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11th July 2020

15th Sunday: The Sower

This parable and its explanation are part of the 13th chapter of Matthew’s Gospel, the so-called ‘discourse of parables’. This is the third of the five discourses Jesus gives in this Gospel. The first time Jesus was sitting on a mountain and preached to his disciples (5:1-2). The second discourse was directed to twelve people to explain how they should behave when they were sent … Read more

Lampedusa: Key to Understand Francis Papacy

What elevated Lampedusa into iconic status wasn’t just its gripping human drama, but the fact that an electric new pope chose the spot for his first trip outside Rome on July 8, 2013. The visit was just four and a half hours long, but rarely has a mere half-day in the life of a papacy been so replete with both symbolism and substance. Upon his … Read more

Bishops from across the Globe Decry Exploitation of Vulnerable Workers by Multinationals

According to the Bishop signatories, big multinational corporations are exploiting their vulnerable workers and, during the pandemic, giving the workers the raw end of the deal that includes cancelling the raw deals at the last minute. “With the outbreak of COVID-19, humanity faces an unprecedented global crisis. In addition to the threat to public health, the economic and social disruption threatens the long-term livelihoods and … Read more

Religious Imagery: Does a Black Jesus Matter?

We began by asking: Does a black Jesus matter? Paraphrasing this, we ask again: Does a Dalit Jesus matter? Or a poor Jesus? Does a Jesus matter who asserts the place of women in his life? Yes, it does. This is what incarnation means — Jesus is a wholly Jewish man, with a brown face and skin, a black body, Mongolian features and a Polynesian … Read more

Slavery in America: Separating Fact from Myth

Myth One: The majority of African captives came to what became the United States. Truth: Only a little more than 300,000 captives, or 4-6 percent, came to the United States. The majority of enslaved Africans went to Brazil, followed by the Caribbean. A significant number of enslaved Africans arrived in the American colonies by way of the Caribbean, where they were “seasoned” and mentored into slave life. They spent … Read more

Sunday Reflection: The Costly Grace of Interruption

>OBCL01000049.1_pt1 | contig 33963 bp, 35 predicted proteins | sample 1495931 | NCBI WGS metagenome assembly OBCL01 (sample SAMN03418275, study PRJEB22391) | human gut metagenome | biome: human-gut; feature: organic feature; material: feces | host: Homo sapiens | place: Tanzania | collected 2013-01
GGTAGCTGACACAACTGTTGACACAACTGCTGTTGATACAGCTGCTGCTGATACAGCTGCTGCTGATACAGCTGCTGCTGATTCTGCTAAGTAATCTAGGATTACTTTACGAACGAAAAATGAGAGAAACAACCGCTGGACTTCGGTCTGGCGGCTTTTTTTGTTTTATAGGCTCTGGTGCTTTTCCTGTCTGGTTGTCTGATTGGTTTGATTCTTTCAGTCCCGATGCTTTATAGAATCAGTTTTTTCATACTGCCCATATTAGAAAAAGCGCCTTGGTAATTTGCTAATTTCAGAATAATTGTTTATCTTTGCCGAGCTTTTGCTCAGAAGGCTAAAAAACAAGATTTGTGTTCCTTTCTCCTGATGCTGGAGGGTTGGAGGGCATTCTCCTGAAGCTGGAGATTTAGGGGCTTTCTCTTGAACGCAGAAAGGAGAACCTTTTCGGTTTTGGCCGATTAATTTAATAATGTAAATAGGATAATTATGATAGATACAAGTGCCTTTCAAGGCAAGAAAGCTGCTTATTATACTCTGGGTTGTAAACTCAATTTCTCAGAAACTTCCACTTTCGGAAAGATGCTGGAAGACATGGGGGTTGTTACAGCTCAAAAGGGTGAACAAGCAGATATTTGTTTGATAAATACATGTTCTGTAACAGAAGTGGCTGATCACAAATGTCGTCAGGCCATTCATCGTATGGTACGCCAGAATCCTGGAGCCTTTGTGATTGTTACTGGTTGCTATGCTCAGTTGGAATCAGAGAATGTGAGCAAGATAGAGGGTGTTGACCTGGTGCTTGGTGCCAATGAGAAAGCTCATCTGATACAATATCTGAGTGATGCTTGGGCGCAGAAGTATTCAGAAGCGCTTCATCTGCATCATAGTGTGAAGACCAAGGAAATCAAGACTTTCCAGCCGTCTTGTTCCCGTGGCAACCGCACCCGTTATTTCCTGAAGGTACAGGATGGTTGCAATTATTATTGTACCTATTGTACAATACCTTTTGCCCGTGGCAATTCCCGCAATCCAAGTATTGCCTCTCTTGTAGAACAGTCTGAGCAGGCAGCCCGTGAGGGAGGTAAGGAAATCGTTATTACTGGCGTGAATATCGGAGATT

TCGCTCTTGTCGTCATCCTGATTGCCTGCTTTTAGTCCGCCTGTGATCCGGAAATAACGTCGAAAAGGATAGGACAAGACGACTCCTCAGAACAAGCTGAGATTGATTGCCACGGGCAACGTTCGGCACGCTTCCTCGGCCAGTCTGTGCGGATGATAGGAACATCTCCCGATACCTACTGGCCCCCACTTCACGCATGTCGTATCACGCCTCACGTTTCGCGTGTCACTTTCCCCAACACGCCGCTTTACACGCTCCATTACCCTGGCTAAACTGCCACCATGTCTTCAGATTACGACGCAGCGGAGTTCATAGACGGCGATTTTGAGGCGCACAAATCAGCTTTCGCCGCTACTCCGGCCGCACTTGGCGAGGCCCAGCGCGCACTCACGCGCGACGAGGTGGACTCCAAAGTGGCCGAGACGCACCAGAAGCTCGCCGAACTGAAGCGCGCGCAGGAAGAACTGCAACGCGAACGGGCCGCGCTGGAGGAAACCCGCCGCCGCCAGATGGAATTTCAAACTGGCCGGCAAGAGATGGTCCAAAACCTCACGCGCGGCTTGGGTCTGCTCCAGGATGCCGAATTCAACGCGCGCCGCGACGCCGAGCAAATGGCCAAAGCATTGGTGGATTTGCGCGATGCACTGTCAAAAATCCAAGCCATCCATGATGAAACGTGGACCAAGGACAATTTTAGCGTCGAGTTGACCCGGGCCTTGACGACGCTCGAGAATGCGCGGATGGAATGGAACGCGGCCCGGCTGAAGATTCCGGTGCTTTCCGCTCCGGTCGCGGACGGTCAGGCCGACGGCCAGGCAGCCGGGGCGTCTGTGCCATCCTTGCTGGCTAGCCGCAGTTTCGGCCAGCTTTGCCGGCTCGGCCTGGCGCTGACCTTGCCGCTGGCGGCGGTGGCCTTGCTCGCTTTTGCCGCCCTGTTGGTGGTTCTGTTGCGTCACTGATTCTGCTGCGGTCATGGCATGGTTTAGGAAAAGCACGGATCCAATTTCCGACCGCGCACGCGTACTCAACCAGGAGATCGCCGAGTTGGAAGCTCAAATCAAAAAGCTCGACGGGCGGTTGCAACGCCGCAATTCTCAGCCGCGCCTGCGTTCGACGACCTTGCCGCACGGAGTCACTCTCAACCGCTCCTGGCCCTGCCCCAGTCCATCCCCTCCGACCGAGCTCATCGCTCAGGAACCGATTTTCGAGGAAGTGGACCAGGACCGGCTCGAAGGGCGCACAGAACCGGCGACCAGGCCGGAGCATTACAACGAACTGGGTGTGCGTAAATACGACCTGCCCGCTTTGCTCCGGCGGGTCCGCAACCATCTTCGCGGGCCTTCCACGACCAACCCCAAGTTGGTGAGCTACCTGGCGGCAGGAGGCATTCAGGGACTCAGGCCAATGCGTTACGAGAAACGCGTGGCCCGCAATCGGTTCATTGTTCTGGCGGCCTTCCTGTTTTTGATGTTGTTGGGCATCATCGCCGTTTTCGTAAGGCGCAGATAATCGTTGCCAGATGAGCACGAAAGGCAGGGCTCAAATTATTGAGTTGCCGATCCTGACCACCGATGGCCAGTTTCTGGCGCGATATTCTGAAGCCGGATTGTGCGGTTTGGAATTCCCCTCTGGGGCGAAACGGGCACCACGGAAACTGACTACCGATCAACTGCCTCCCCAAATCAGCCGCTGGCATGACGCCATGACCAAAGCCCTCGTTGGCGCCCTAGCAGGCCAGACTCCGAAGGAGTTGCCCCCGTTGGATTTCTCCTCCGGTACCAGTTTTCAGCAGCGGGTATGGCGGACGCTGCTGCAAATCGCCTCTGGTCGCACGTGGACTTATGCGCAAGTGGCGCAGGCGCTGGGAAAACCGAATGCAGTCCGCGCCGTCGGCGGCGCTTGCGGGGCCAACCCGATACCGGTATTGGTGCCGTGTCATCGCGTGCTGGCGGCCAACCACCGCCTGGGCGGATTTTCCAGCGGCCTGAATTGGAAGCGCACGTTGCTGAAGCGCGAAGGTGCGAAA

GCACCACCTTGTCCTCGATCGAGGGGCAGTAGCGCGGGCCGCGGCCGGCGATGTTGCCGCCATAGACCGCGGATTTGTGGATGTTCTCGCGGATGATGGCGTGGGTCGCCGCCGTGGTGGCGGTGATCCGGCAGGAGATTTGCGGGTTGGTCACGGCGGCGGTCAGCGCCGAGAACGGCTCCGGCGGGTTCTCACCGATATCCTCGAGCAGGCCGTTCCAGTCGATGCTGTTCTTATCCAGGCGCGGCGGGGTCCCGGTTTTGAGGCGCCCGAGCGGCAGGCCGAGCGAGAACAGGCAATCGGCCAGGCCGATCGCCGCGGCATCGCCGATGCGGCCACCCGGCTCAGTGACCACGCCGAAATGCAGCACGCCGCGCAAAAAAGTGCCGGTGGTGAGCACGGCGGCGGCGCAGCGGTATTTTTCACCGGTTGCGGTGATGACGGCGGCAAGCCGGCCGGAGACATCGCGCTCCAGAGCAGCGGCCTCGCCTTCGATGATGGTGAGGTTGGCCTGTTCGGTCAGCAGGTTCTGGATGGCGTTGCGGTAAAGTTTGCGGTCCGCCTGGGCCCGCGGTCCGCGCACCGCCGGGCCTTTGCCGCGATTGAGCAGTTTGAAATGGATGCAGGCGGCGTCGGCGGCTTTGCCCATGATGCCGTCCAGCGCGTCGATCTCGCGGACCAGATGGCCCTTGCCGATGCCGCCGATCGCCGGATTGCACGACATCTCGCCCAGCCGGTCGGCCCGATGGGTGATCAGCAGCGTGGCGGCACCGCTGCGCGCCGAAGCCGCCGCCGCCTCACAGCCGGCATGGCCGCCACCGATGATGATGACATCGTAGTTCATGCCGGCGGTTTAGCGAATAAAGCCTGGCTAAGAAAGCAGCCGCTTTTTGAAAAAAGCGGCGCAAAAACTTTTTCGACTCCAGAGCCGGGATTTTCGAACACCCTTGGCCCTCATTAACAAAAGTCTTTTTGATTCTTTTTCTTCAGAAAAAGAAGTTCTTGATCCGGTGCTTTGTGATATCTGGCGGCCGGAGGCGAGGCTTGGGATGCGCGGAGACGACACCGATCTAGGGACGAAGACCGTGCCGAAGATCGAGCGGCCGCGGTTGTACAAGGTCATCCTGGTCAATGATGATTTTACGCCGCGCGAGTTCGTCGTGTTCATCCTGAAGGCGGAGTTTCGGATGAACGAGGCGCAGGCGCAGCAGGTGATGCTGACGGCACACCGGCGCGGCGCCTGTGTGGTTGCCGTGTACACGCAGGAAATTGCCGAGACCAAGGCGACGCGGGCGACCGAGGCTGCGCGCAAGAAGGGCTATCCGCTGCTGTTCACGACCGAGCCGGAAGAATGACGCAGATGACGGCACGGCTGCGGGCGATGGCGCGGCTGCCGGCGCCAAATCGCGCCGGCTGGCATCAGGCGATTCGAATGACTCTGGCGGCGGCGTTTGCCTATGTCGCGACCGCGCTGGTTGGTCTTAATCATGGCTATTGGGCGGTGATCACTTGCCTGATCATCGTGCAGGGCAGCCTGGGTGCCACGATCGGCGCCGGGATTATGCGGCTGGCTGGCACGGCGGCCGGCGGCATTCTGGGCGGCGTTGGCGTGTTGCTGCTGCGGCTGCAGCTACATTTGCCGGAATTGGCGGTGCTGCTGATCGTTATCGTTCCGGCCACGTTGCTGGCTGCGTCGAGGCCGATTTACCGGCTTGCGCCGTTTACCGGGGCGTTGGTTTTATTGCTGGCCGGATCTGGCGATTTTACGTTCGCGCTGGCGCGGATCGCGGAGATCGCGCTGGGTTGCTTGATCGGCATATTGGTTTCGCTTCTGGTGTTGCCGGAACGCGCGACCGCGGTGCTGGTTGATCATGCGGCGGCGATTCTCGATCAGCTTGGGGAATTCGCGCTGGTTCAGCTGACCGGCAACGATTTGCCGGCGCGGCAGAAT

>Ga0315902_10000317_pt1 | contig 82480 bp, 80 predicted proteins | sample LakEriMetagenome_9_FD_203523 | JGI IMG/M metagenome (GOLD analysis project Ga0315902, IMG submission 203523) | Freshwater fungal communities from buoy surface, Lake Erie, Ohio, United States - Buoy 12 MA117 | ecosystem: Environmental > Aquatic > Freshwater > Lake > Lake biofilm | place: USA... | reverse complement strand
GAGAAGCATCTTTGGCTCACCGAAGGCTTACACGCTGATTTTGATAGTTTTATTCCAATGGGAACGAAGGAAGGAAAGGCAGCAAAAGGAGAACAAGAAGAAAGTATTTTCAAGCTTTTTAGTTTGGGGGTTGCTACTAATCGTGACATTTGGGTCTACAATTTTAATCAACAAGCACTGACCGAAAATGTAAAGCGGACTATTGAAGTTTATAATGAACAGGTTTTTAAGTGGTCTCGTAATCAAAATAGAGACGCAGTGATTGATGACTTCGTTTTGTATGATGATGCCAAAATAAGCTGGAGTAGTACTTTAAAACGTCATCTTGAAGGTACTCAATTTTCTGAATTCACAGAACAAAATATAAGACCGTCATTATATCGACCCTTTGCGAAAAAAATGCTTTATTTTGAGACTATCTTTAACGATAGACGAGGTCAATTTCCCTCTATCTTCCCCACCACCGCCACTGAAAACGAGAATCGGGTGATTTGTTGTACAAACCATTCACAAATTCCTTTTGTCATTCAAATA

There is another, more costly type of grace that comes with interruption: it forces us to look at things we would often rather not look at, to allow our gaze to linger on what lurks in the shadows. I like the phrase: ‘what the eyes does not see, the heart cannot grieve over’. There is so much we do not see. There is so much … Read more

Pope Francis on Unity and Prophecy

On the feast of the two Apostles of this City, I would like to share with you two key words: unity and prophecy. Unity. We celebrate together two very different individuals: Peter, a fisherman who spent his days amid boats and nets, and Paul, a learned Pharisee who taught in synagogues. When they went forth on mission, Peter spoke to Jews, and Paul to pagans. And … Read more

Slavery: How France Taxed Haiti on its Freedom

I’m a specialist on colonialism and slavery, and what France did to the Haitian people after the Haitian Revolution is a particularly notorious examples of colonial theft. France instituted slavery on the island in the 17th century, but, in the late 18th century, the enslaved population rebelled and eventually declared independence. Yet, somehow, in the 19th century, the thinking went that the former enslavers of the Haitian … Read more

Brazil’s Coronavirus Nightmare – How it Got There

There is abundant evidence from other countries that inequality leads to worse outcomes and that strong leadership implementing clear policies works best. Brazil has failed on both counts. The coronavirus has taken advantage of Brazil’s preexisting fractures and inequalities, corroding an already afflicted society. Here, I take a look at how we’ve reached this point. Source: The Conversation Read more

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